The film is recognized by American Film Institute in these lists:

Differences between the film and book[edit]

The movie was praised for its portrayal of 1950s Appalachia despite several major and minor differences from the book on which it is based.

  • Homer Hickam is the main character's name; in the book and in real life he was nicknamed "Sonny".[20][21]
  • Homer Hickam Jr.'s father was not named John. This was changed in an effort to keep the audience from being confused.[21][22]
  • There were actually six "rocket boys" rather than the four in the movie. Some of the movie's representations of the characters are combinations of the real-life boys. Their names were: Homer Hickam Jr., Quentin Wilson, Jimmy O'Dell Carroll, Roy Lee Cooke, Billy Rose and Sherman Siers.[20][21]
  • The Rocket Boys did not steal railroad parts as in the film; however, they did attempt to grab a cast iron pipe under the tracks and, according to Homer's website, this almost got him killed.[20]
  • While the boys were accused of starting a fire, they were never detained. The police soon realized that their rockets could not have traveled over 3 miles and the boys were exonerated. Homer never had to prove their innocence, as his character did in the film.[21]
  • Homer never dropped out of school to work in the town's mine. He did, however, work in the mine the following summer, as described in Hickam's book Sky of Stone.[20]
  • Homer never met Wernher von Braun - as it turns out, von Braun was looking for the Rocket Boys’ exhibit when Homer was looking for him; and they missed each other.[21]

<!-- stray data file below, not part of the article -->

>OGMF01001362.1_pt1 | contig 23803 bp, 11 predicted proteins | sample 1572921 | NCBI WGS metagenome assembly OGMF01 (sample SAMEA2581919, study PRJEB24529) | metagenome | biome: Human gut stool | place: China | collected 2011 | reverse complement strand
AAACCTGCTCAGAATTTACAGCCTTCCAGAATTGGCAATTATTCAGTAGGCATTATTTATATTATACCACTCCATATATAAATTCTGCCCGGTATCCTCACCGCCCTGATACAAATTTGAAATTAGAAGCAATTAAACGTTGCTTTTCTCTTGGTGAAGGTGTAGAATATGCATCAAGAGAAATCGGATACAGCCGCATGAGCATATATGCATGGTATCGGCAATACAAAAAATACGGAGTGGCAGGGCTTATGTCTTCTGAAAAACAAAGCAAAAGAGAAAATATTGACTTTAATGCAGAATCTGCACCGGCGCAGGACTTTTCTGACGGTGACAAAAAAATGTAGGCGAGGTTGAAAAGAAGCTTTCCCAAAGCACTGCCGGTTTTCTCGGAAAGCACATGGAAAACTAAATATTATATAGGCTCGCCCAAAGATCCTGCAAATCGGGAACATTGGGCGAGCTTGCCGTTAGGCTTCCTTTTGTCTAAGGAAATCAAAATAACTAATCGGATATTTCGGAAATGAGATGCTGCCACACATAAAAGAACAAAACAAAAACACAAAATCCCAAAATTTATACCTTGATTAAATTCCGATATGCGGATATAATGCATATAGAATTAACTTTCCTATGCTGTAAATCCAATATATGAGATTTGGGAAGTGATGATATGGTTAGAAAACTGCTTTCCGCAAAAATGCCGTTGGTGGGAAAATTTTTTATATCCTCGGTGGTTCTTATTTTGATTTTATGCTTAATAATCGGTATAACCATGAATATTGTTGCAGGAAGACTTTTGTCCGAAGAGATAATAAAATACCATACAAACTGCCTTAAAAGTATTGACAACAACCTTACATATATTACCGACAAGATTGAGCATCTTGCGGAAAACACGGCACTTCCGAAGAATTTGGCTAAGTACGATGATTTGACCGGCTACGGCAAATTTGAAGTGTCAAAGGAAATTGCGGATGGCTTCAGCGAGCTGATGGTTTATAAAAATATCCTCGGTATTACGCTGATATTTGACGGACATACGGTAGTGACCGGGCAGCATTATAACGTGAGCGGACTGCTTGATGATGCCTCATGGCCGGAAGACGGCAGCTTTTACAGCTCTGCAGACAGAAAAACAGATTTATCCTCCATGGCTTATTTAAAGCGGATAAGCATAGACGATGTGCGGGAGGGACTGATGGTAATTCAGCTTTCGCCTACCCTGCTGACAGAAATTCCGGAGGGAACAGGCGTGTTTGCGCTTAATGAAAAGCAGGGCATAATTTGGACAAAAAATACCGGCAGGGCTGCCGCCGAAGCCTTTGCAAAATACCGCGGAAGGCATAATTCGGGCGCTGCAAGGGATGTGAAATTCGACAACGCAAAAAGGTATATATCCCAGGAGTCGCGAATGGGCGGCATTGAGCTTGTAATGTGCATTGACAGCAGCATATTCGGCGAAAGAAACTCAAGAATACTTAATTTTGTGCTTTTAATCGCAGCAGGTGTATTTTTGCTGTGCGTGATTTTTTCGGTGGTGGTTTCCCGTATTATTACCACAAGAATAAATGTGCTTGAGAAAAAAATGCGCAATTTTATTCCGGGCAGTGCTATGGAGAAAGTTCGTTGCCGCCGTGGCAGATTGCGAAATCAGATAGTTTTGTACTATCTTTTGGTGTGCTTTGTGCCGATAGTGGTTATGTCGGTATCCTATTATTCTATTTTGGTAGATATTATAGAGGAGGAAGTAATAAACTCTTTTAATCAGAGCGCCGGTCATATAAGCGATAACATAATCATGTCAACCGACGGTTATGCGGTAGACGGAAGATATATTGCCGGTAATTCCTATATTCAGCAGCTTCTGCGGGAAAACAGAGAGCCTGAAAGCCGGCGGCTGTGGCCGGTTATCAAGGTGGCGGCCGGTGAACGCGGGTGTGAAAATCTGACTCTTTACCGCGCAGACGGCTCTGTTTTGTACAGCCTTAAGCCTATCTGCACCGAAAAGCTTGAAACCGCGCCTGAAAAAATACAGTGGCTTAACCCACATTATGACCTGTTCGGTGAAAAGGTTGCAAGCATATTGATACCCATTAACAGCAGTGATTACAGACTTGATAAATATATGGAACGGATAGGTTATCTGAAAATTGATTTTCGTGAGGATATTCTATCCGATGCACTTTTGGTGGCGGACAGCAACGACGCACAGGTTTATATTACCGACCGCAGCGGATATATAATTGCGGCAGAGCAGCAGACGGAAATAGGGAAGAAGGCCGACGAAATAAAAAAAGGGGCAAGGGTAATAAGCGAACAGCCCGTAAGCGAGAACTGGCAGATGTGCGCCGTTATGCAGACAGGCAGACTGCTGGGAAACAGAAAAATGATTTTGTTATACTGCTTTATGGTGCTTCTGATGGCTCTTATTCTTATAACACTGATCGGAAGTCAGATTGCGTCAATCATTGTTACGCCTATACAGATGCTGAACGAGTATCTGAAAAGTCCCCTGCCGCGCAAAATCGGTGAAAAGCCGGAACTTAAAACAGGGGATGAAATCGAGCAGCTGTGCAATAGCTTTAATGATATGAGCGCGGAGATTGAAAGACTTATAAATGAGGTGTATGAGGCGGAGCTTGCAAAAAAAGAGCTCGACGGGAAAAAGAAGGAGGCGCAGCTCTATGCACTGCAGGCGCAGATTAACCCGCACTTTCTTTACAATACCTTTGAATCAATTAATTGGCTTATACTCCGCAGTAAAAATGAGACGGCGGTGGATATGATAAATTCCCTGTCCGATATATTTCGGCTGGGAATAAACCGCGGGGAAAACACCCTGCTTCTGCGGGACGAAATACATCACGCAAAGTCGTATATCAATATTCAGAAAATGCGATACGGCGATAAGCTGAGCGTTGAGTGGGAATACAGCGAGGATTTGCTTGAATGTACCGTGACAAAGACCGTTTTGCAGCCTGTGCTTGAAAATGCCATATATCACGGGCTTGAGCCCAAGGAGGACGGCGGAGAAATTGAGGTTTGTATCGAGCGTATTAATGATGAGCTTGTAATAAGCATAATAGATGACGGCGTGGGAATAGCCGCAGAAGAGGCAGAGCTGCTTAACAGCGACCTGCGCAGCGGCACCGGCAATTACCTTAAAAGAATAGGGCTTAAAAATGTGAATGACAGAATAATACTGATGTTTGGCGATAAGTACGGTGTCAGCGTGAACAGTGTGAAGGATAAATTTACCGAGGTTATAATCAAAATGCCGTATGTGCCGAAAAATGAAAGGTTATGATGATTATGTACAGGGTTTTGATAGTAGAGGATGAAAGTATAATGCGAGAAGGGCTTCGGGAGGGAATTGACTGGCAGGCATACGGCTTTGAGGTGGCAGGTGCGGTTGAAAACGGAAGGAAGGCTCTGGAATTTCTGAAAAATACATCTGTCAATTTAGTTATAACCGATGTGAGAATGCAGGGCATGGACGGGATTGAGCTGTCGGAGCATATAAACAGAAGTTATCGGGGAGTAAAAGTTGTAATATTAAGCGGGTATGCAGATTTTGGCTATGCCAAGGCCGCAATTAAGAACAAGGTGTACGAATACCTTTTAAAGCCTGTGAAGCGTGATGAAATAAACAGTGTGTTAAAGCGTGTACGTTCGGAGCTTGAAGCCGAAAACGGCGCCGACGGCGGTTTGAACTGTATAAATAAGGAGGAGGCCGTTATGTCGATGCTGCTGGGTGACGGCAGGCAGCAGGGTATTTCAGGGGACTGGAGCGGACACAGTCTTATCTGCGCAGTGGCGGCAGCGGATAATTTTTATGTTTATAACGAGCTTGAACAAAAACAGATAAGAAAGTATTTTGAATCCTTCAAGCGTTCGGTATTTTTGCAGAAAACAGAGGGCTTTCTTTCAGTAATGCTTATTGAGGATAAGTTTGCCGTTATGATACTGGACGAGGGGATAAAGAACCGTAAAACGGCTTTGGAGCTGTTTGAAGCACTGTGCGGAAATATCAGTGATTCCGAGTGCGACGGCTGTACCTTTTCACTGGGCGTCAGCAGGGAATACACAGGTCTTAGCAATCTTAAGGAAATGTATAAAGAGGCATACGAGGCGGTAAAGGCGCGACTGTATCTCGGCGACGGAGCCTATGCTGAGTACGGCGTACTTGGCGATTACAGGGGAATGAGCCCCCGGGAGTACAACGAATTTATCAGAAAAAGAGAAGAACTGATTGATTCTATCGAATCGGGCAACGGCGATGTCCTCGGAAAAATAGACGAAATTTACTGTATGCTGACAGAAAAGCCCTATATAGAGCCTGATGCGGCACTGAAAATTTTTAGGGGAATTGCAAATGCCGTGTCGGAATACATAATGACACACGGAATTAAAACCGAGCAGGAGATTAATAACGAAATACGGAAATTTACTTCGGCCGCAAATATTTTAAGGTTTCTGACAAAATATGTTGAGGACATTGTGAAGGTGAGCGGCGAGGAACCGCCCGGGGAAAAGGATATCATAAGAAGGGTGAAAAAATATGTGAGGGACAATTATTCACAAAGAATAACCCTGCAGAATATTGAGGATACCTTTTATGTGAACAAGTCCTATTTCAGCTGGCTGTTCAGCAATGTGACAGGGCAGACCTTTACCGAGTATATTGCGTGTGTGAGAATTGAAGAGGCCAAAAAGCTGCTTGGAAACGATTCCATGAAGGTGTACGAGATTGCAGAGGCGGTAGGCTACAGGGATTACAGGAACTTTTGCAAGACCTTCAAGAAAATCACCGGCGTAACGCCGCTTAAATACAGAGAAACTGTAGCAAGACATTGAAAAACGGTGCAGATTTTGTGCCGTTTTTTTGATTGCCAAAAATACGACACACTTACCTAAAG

Cultural impact[edit]

There are two annual festivals in honor of the Rocket Boys and the film. One is held in West Virginia where the real-life events depicted in the book and film took place, and the other is in Tennessee where the movie was actually shot. The Rocket Boys often visit the festival in West Virginia, which is also called the "Rocket Boys Festival", while the festival in Tennessee focuses more on the filming locations. The Tennessee festival's site claims that the festival is "a celebration of our heritage."[4][5]

Jeff Bezos, the billionaire founder of Amazon, saw a screening of October Sky in 1999. In a subsequent conversation with the science fiction writer Neal Stephenson, Bezos commented that he had always wanted to start a space company. Stephenson urged him to do so. Bezos then started the private aerospace manufacturing and services company Blue Origin, and Stephenson became one of the company's early employees.[23][24]


  1. ^ "October Sky". BBFC. 107m 24s